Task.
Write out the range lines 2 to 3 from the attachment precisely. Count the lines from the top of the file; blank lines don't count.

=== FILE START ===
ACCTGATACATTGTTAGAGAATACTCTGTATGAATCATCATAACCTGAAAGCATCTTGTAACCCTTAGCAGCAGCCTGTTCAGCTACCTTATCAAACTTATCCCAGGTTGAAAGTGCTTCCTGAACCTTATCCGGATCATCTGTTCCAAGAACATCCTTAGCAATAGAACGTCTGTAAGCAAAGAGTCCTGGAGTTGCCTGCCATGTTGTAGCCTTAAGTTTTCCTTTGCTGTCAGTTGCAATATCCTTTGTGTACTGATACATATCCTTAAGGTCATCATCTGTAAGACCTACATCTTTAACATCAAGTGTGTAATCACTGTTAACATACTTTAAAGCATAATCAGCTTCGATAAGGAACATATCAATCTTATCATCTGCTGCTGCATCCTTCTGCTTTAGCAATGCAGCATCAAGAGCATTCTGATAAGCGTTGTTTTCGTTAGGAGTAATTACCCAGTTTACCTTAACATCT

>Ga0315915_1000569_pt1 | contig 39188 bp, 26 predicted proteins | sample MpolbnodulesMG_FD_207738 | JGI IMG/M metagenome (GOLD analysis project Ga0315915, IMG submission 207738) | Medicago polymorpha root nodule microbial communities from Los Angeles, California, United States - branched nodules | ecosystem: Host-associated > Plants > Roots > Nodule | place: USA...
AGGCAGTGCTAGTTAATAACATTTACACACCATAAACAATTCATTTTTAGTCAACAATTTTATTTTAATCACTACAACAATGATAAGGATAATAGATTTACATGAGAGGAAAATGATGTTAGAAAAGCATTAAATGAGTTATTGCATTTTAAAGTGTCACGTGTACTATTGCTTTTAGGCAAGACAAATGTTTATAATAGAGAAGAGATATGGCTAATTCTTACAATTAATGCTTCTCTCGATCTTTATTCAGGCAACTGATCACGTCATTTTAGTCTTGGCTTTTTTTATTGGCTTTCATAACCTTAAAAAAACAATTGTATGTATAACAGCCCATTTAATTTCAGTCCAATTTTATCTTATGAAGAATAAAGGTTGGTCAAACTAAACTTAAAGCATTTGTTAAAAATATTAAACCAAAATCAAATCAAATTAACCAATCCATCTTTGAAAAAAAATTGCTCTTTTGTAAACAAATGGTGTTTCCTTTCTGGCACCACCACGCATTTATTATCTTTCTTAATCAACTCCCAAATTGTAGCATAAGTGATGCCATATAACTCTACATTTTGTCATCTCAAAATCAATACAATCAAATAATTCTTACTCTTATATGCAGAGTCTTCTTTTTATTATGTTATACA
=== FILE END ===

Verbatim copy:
>Ga0315915_1000569_pt1 | contig 39188 bp, 26 predicted proteins | sample MpolbnodulesMG_FD_207738 | JGI IMG/M metagenome (GOLD analysis project Ga0315915, IMG submission 207738) | Medicago polymorpha root nodule microbial communities from Los Angeles, California, United States - branched nodules | ecosystem: Host-associated > Plants > Roots > Nodule | place: USA...
AGGCAGTGCTAGTTAATAACATTTACACACCATAAACAATTCATTTTTAGTCAACAATTTTATTTTAATCACTACAACAATGATAAGGATAATAGATTTACATGAGAGGAAAATGATGTTAGAAAAGCATTAAATGAGTTATTGCATTTTAAAGTGTCACGTGTACTATTGCTTTTAGGCAAGACAAATGTTTATAATAGAGAAGAGATATGGCTAATTCTTACAATTAATGCTTCTCTCGATCTTTATTCAGGCAACTGATCACGTCATTTTAGTCTTGGCTTTTTTTATTGGCTTTCATAACCTTAAAAAAACAATTGTATGTATAACAGCCCATTTAATTTCAGTCCAATTTTATCTTATGAAGAATAAAGGTTGGTCAAACTAAACTTAAAGCATTTGTTAAAAATATTAAACCAAAATCAAATCAAATTAACCAATCCATCTTTGAAAAAAAATTGCTCTTTTGTAAACAAATGGTGTTTCCTTTCTGGCACCACCACGCATTTATTATCTTTCTTAATCAACTCCCAAATTGTAGCATAAGTGATGCCATATAACTCTACATTTTGTCATCTCAAAATCAATACAATCAAATAATTCTTACTCTTATATGCAGAGTCTTCTTTTTATTATGTTATACA